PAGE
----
“Many will have a SHPO with conditions relating to their use and if they show these devices to officers. If people breach these orders they are dealt with robustly and placed back before a court where, on many occasions, a further prison sentence is invoked.


“In addition, we can discover a lot about people’s lives through device checks. Have they any relationships they may have started? We then manage that risk, ie. does the new partner or friend have children? Do they know they are communicating with a convicted sex offender? This is where our safeguarding comes in to play.


“Other cases can be difficult to manage - stranger or random attacks. These clues are hard to pick up on. A trigger may be alcohol or drug misuse and in that case we maintain regular contact with the offender and note any changes in lifestyle or substance misuse which could heighten the risk.”


James added: “You have to try and work out what reasons, if any, they have to deceive us. Some may just have a new partner and are scared to disclose that they are a registered sex offender, but for others it may be that they have a new partner with children and they want to keep it from us because their aim is to groom the partner and. We also check their employment closely - is a particular job appropriate for them given their conviction?”

Kate added: “I can have more respect - if that is the right word - for offenders who realise and admit that they have a sexual interest in something that is wrong. But they recognise this and work with us to put everything in place to prevent any further offending. Those who ask for help and do what is required to never cause harm to an innocent person again are easier to manage.


“The ones who are in denial, and never admit to what they have done are difficult to manage. Then it becomes our job to be one step ahead at all times to stop them re-offending and prevent any more victims.”


And James added: “Some will constantly be looking for ways to re-offend. Our team do the research in the background to try and catch these people. If we can identify somebody is having contact with children who shouldn’t, we can get them sent back to prison for breaching their SHPO prior to them committing any further offences – which is a success.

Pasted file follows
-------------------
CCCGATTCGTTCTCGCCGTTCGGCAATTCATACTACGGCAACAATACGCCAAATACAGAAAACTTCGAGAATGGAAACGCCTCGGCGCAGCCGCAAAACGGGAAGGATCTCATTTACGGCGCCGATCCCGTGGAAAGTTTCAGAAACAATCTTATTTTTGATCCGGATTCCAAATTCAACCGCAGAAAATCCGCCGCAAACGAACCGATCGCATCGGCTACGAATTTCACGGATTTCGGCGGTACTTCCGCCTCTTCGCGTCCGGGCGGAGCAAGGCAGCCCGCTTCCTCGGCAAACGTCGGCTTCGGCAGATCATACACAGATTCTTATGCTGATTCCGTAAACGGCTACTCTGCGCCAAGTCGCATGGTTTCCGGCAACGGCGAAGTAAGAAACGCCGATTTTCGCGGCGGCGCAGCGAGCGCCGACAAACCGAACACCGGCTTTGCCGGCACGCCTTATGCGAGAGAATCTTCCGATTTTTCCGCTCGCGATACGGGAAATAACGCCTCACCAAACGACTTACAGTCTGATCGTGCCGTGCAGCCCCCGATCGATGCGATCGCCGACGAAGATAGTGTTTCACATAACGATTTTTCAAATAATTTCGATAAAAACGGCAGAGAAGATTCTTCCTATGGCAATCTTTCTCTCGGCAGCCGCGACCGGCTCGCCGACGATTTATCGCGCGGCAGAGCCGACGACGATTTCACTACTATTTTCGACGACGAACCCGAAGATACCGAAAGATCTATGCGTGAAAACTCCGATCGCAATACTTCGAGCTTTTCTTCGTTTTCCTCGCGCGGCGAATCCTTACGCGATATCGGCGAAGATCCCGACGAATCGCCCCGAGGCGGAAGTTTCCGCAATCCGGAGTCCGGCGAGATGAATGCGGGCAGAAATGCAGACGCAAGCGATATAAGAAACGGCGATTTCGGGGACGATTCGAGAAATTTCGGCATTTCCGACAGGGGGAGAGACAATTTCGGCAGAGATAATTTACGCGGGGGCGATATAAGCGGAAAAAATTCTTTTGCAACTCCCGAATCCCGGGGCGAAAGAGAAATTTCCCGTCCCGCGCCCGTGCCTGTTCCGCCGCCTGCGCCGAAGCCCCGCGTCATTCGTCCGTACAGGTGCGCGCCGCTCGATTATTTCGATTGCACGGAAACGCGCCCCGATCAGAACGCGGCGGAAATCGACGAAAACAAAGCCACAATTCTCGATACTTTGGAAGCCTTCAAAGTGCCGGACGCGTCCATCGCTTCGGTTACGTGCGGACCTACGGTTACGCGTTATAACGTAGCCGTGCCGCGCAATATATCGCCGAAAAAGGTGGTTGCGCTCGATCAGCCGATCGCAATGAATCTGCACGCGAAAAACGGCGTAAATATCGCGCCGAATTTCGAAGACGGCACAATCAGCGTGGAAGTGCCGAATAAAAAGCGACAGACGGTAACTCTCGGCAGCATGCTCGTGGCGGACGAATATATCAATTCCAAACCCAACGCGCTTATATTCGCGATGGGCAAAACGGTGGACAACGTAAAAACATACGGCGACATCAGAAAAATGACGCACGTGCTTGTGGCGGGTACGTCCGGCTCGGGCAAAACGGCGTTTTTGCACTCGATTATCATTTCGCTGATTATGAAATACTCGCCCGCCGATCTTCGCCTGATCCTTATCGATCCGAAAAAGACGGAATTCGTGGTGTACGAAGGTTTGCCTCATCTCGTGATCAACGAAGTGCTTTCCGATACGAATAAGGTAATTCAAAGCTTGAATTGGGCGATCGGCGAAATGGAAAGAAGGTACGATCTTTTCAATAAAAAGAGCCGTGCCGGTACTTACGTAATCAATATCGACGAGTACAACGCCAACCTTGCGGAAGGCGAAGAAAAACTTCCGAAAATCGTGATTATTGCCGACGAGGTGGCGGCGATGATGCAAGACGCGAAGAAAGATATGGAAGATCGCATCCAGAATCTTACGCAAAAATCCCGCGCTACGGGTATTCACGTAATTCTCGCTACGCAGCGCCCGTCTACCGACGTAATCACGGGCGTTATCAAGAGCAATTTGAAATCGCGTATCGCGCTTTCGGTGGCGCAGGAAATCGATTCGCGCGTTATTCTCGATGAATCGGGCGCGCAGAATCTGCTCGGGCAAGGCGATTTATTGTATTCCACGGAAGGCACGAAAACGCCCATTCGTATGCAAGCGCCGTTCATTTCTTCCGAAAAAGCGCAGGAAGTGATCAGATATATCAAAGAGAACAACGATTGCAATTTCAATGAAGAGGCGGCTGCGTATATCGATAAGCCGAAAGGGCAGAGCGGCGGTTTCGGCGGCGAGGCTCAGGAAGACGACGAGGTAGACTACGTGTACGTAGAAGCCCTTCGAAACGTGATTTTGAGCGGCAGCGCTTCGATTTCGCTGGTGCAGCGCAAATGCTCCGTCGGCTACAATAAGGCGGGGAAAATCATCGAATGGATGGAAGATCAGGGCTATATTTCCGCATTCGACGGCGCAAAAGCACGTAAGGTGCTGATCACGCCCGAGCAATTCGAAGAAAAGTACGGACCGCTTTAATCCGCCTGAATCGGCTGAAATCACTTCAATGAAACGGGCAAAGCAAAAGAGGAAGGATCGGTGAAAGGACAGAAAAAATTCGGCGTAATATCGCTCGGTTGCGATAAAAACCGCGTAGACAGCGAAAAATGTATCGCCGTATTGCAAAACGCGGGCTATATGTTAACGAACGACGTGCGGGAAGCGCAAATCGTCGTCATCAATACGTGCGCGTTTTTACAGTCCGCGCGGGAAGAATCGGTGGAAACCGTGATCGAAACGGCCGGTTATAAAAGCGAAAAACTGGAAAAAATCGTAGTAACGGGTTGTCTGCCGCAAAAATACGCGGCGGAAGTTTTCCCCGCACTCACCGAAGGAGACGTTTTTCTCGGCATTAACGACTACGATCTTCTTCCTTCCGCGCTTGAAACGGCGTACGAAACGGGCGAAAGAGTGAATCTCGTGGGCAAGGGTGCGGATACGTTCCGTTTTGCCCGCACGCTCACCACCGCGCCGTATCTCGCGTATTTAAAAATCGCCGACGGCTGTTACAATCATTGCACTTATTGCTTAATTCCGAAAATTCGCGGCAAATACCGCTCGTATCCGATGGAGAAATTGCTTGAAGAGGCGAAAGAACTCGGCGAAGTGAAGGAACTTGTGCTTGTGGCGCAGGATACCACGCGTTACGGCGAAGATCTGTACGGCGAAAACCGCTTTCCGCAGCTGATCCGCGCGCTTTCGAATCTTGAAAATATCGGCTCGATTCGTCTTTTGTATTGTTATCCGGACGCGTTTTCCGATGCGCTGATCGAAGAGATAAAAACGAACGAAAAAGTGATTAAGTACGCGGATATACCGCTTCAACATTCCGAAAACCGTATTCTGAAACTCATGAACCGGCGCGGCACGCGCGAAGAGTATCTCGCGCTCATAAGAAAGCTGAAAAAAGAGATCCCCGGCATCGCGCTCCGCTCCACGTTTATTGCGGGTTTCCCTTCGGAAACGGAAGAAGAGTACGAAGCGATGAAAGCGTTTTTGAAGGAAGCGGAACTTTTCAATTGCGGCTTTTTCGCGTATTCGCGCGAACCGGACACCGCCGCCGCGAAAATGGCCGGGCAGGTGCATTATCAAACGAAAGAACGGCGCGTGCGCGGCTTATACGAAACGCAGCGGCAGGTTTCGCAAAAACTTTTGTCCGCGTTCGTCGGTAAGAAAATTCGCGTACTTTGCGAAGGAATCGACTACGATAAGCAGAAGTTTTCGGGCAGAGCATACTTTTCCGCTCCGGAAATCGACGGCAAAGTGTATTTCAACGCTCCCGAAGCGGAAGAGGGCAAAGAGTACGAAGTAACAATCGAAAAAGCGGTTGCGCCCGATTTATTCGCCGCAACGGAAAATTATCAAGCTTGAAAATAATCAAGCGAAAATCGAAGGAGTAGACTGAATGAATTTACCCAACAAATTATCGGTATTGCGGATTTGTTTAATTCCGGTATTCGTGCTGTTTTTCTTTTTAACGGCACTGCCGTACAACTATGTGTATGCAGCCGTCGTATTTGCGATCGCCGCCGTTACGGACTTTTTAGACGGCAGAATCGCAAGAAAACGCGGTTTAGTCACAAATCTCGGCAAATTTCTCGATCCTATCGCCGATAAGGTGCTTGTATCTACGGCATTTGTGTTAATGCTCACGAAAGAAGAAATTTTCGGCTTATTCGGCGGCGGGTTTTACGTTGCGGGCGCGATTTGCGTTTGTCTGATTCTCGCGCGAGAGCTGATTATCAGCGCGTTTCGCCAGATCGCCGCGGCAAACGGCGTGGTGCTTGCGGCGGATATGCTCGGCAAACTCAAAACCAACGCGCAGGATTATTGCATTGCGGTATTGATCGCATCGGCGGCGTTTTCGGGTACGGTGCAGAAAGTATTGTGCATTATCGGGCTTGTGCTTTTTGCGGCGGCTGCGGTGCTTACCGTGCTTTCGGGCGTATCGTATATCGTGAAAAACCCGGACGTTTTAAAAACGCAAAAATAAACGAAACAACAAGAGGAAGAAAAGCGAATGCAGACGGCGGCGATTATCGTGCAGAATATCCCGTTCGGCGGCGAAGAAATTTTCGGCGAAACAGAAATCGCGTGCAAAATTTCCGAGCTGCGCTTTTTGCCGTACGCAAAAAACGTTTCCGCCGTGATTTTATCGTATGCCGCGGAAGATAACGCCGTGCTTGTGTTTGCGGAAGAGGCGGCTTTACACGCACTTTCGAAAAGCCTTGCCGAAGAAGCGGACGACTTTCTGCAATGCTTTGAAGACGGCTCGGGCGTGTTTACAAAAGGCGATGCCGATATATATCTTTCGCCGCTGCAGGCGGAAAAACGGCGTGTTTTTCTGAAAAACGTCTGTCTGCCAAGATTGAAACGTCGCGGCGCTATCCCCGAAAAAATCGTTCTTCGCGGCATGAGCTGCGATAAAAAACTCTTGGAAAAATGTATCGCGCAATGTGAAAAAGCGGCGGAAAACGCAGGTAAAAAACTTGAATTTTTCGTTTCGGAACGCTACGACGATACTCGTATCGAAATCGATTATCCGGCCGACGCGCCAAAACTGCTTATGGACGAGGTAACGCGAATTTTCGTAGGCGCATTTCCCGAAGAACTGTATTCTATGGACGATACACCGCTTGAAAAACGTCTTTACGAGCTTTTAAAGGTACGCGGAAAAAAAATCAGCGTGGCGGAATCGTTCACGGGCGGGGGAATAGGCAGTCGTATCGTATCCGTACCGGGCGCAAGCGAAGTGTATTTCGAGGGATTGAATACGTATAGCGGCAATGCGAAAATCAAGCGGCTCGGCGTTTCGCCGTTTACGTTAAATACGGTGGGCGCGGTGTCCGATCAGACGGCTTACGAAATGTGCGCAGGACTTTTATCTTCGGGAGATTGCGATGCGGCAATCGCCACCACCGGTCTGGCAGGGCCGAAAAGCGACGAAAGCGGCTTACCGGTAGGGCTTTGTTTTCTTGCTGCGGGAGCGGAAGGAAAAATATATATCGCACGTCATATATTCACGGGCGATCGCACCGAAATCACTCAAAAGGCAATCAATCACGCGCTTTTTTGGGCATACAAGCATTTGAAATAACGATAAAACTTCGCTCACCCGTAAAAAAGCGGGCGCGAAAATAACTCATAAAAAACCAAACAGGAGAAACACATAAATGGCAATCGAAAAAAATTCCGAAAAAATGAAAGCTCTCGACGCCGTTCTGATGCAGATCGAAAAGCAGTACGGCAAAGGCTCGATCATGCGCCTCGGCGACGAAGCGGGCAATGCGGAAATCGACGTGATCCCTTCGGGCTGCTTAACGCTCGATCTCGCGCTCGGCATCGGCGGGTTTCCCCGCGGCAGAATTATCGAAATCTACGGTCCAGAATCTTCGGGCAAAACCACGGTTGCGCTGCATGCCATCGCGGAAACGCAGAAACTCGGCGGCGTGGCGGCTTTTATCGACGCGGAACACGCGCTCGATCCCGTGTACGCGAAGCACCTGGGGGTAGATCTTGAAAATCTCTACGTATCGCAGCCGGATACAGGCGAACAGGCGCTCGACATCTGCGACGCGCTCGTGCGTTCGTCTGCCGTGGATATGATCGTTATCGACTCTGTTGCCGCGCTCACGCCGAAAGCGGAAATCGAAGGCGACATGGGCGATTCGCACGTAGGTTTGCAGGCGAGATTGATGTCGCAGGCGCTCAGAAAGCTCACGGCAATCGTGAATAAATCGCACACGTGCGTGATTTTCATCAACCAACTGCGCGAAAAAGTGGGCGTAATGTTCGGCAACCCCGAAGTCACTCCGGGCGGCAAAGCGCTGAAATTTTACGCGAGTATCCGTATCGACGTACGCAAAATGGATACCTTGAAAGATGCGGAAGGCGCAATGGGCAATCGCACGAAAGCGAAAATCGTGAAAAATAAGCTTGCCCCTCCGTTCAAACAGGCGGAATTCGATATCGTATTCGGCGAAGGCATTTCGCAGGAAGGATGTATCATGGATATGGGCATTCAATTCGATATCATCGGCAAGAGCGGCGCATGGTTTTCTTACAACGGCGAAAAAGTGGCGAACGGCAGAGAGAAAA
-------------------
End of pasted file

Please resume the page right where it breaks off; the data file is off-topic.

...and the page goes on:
“But these are the people who will constantly be trying to evolve their tactics. So we have to evolve ours.


“Everyone in the department is driven. We are going out and actively looking to ensure people are not offending. It’s important to recognise that not everyone is going on to commit further offences, but at the same time you can’t take everything somebody says for granted.

“We know exactly what we are dealing with - we deal with dangerous people. You’ve got to have an ability to build a rapport with someone while also watching them. Some people make a mistake and will never offend again. But others want to keep on offending, and any chance we have to take positive action we will do.”


Kate also points to that dedication to protecting the public that makes SOMU’s officers stand out.


“I’m passionate about this and can speak for all of us in SOMU,” she said. “We turn over every stone we possibly can because we are responsible for these people. These crimes are life-changing for victims and our aim is to protect the public.”


SOMU rely on the general public to help them stop offences from happening. If people know a confirmed registered sex offender and have any information about suspicious activities then they can report this online to the team via the Staffordshire Police website.


If people have suspicions about somebody possibly being a registered sex offender they are asked to report those concerns to Staffordshire Police either via the website, via direct message on Facebook or Twitter, or by calling 101.


In an emergency, always dial 999.